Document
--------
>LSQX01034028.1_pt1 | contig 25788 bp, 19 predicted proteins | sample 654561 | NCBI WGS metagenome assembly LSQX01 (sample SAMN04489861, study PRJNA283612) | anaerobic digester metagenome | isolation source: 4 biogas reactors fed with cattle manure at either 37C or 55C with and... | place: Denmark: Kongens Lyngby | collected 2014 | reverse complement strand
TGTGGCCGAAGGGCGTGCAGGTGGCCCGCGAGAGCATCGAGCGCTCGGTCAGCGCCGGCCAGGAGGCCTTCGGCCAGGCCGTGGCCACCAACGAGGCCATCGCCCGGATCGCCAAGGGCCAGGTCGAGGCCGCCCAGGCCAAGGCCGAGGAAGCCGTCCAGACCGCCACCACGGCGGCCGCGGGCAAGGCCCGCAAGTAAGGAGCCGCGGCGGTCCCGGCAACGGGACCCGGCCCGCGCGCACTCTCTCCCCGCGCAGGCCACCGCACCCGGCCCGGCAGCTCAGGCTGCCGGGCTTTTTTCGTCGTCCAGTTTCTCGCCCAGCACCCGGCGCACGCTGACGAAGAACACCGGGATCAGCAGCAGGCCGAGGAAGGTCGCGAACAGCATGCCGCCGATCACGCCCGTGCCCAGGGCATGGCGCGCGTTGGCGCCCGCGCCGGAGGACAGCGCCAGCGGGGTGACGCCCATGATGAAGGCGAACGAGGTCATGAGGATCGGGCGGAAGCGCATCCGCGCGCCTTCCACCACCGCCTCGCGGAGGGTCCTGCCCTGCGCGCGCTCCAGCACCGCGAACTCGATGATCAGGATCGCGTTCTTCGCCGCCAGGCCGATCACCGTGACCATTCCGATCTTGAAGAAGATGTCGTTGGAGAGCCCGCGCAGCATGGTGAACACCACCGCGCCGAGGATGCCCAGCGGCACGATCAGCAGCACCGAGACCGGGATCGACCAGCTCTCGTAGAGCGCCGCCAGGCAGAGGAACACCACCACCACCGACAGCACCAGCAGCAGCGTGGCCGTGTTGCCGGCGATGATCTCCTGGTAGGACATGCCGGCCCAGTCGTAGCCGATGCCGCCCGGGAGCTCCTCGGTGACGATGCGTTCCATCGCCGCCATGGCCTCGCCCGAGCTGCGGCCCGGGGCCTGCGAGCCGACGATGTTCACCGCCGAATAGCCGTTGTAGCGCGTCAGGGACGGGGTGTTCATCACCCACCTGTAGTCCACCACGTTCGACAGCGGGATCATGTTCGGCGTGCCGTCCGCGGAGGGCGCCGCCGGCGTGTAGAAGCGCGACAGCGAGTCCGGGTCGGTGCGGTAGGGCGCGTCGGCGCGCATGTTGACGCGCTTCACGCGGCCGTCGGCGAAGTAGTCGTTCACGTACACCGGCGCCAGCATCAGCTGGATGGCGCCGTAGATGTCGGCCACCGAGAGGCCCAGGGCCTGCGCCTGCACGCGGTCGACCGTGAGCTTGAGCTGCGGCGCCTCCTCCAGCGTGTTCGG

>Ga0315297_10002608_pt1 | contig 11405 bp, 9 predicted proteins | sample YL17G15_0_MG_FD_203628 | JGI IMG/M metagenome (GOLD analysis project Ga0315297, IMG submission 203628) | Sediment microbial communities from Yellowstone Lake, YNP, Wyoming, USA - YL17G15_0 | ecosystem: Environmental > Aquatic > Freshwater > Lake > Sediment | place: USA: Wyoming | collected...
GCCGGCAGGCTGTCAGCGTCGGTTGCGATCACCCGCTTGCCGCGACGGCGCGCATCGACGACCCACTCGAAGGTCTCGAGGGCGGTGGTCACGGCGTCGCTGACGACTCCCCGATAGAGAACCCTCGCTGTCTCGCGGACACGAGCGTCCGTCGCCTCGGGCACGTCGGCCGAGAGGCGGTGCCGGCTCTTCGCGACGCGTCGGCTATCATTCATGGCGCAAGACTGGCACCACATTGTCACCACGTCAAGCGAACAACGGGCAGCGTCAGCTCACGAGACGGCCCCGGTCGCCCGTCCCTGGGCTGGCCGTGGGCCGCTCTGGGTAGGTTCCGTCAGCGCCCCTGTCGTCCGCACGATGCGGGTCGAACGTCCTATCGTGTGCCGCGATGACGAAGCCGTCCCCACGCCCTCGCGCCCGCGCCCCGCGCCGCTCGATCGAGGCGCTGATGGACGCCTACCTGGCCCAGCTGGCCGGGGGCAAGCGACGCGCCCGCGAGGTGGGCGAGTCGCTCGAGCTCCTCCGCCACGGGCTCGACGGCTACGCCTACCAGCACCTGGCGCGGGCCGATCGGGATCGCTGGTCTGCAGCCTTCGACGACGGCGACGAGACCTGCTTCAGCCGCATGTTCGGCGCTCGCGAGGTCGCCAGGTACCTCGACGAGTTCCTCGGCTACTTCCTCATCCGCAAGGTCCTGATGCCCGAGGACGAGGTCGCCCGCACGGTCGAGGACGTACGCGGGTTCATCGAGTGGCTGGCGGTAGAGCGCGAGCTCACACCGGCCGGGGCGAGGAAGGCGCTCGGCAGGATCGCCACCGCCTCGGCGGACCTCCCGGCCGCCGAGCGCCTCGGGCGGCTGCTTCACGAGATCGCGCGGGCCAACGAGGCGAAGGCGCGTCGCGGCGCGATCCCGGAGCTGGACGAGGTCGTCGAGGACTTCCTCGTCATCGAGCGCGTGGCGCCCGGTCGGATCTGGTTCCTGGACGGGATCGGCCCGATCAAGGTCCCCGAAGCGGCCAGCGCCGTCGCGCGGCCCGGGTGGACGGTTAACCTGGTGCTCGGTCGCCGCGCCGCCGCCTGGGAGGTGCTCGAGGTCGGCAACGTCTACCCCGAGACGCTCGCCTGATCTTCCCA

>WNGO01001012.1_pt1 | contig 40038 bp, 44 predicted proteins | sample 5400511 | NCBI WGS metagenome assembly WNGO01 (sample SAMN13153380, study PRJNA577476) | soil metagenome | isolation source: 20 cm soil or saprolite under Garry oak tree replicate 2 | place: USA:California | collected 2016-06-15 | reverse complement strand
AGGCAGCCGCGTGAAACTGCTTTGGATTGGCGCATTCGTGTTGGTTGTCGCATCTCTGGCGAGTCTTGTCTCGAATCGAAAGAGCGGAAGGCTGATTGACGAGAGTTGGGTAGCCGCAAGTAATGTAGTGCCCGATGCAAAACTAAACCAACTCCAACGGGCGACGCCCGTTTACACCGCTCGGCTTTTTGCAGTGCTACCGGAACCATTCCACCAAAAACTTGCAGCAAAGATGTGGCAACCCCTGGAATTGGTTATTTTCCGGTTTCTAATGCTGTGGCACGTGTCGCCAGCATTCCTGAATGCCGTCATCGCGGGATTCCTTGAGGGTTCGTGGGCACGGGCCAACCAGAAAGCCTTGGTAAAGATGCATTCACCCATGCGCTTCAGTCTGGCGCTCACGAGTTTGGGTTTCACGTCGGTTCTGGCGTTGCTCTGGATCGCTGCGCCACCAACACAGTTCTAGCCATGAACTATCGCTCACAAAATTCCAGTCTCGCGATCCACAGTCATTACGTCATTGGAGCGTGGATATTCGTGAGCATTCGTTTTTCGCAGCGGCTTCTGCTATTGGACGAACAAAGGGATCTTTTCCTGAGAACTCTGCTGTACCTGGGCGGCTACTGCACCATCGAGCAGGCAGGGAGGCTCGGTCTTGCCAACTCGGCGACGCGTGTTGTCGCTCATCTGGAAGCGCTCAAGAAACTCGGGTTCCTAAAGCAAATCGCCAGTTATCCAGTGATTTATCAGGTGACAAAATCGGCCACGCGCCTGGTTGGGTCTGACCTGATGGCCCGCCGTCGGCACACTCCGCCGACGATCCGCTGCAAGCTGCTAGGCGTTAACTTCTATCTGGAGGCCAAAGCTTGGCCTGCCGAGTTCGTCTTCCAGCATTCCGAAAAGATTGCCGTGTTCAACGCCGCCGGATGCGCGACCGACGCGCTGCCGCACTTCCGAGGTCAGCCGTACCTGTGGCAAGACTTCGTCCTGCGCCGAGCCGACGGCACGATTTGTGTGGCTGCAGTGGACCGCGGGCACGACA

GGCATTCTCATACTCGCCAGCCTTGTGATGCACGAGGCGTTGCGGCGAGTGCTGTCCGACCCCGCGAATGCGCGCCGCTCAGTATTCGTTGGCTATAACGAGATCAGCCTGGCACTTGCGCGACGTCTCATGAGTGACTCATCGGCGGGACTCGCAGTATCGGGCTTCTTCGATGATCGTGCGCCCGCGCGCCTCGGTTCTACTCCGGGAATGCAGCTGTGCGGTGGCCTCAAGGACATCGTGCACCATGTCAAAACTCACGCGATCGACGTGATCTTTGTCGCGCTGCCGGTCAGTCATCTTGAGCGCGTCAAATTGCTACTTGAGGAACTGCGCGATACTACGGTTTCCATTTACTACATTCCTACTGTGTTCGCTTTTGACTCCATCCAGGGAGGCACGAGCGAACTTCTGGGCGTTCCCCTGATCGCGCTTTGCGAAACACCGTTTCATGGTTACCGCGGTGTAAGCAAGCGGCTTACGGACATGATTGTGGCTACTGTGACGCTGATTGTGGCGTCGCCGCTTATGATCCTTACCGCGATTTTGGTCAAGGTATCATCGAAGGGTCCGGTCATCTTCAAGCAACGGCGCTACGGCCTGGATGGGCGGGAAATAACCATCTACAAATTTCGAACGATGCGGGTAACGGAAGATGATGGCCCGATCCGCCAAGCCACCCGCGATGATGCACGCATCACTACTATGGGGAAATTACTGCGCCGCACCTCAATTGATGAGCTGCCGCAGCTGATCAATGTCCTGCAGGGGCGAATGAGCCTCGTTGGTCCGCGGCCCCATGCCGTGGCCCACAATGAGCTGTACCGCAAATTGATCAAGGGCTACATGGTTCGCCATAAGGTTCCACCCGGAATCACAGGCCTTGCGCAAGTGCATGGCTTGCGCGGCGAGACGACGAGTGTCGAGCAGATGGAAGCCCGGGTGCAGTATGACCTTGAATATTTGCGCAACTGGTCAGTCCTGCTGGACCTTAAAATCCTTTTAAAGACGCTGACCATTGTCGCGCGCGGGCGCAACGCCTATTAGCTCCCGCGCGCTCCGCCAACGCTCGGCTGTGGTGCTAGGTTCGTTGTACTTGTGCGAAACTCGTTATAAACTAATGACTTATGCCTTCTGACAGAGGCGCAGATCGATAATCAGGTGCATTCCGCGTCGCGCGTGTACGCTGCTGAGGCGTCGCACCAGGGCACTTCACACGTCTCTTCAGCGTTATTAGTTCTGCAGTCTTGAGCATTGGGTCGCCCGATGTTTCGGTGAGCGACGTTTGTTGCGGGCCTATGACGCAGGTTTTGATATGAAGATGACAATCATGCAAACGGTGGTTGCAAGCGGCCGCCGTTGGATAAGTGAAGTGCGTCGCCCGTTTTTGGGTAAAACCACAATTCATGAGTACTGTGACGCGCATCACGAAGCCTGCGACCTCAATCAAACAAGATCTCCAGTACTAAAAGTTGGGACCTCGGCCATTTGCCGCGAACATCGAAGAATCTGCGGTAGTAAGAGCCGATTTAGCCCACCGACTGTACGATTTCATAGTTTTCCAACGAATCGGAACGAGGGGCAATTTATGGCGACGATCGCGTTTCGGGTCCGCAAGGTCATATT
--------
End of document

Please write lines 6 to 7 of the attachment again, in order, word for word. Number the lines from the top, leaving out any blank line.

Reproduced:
AGGCAGCCGCGTGAAACTGCTTTGGATTGGCGCATTCGTGTTGGTTGTCGCATCTCTGGCGAGTCTTGTCTCGAATCGAAAGAGCGGAAGGCTGATTGACGAGAGTTGGGTAGCCGCAAGTAATGTAGTGCCCGATGCAAAACTAAACCAACTCCAACGGGCGACGCCCGTTTACACCGCTCGGCTTTTTGCAGTGCTACCGGAACCATTCCACCAAAAACTTGCAGCAAAGATGTGGCAACCCCTGGAATTGGTTATTTTCCGGTTTCTAATGCTGTGGCACGTGTCGCCAGCATTCCTGAATGCCGTCATCGCGGGATTCCTTGAGGGTTCGTGGGCACGGGCCAACCAGAAAGCCTTGGTAAAGATGCATTCACCCATGCGCTTCAGTCTGGCGCTCACGAGTTTGGGTTTCACGTCGGTTCTGGCGTTGCTCTGGATCGCTGCGCCACCAACACAGTTCTAGCCATGAACTATCGCTCACAAAATTCCAGTCTCGCGATCCACAGTCATTACGTCATTGGAGCGTGGATATTCGTGAGCATTCGTTTTTCGCAGCGGCTTCTGCTATTGGACGAACAAAGGGATCTTTTCCTGAGAACTCTGCTGTACCTGGGCGGCTACTGCACCATCGAGCAGGCAGGGAGGCTCGGTCTTGCCAACTCGGCGACGCGTGTTGTCGCTCATCTGGAAGCGCTCAAGAAACTCGGGTTCCTAAAGCAAATCGCCAGTTATCCAGTGATTTATCAGGTGACAAAATCGGCCACGCGCCTGGTTGGGTCTGACCTGATGGCCCGCCGTCGGCACACTCCGCCGACGATCCGCTGCAAGCTGCTAGGCGTTAACTTCTATCTGGAGGCCAAAGCTTGGCCTGCCGAGTTCGTCTTCCAGCATTCCGAAAAGATTGCCGTGTTCAACGCCGCCGGATGCGCGACCGACGCGCTGCCGCACTTCCGAGGTCAGCCGTACCTGTGGCAAGACTTCGTCCTGCGCCGAGCCGACGGCACGATTTGTGTGGCTGCAGTGGACCGCGGGCACGACA

GGCATTCTCATACTCGCCAGCCTTGTGATGCACGAGGCGTTGCGGCGAGTGCTGTCCGACCCCGCGAATGCGCGCCGCTCAGTATTCGTTGGCTATAACGAGATCAGCCTGGCACTTGCGCGACGTCTCATGAGTGACTCATCGGCGGGACTCGCAGTATCGGGCTTCTTCGATGATCGTGCGCCCGCGCGCCTCGGTTCTACTCCGGGAATGCAGCTGTGCGGTGGCCTCAAGGACATCGTGCACCATGTCAAAACTCACGCGATCGACGTGATCTTTGTCGCGCTGCCGGTCAGTCATCTTGAGCGCGTCAAATTGCTACTTGAGGAACTGCGCGATACTACGGTTTCCATTTACTACATTCCTACTGTGTTCGCTTTTGACTCCATCCAGGGAGGCACGAGCGAACTTCTGGGCGTTCCCCTGATCGCGCTTTGCGAAACACCGTTTCATGGTTACCGCGGTGTAAGCAAGCGGCTTACGGACATGATTGTGGCTACTGTGACGCTGATTGTGGCGTCGCCGCTTATGATCCTTACCGCGATTTTGGTCAAGGTATCATCGAAGGGTCCGGTCATCTTCAAGCAACGGCGCTACGGCCTGGATGGGCGGGAAATAACCATCTACAAATTTCGAACGATGCGGGTAACGGAAGATGATGGCCCGATCCGCCAAGCCACCCGCGATGATGCACGCATCACTACTATGGGGAAATTACTGCGCCGCACCTCAATTGATGAGCTGCCGCAGCTGATCAATGTCCTGCAGGGGCGAATGAGCCTCGTTGGTCCGCGGCCCCATGCCGTGGCCCACAATGAGCTGTACCGCAAATTGATCAAGGGCTACATGGTTCGCCATAAGGTTCCACCCGGAATCACAGGCCTTGCGCAAGTGCATGGCTTGCGCGGCGAGACGACGAGTGTCGAGCAGATGGAAGCCCGGGTGCAGTATGACCTTGAATATTTGCGCAACTGGTCAGTCCTGCTGGACCTTAAAATCCTTTTAAAGACGCTGACCATTGTCGCGCGCGGGCGCAACGCCTATTAGCTCCCGCGCGCTCCGCCAACGCTCGGCTGTGGTGCTAGGTTCGTTGTACTTGTGCGAAACTCGTTATAAACTAATGACTTATGCCTTCTGACAGAGGCGCAGATCGATAATCAGGTGCATTCCGCGTCGCGCGTGTACGCTGCTGAGGCGTCGCACCAGGGCACTTCACACGTCTCTTCAGCGTTATTAGTTCTGCAGTCTTGAGCATTGGGTCGCCCGATGTTTCGGTGAGCGACGTTTGTTGCGGGCCTATGACGCAGGTTTTGATATGAAGATGACAATCATGCAAACGGTGGTTGCAAGCGGCCGCCGTTGGATAAGTGAAGTGCGTCGCCCGTTTTTGGGTAAAACCACAATTCATGAGTACTGTGACGCGCATCACGAAGCCTGCGACCTCAATCAAACAAGATCTCCAGTACTAAAAGTTGGGACCTCGGCCATTTGCCGCGAACATCGAAGAATCTGCGGTAGTAAGAGCCGATTTAGCCCACCGACTGTACGATTTCATAGTTTTCCAACGAATCGGAACGAGGGGCAATTTATGGCGACGATCGCGTTTCGGGTCCGCAAGGTCATATT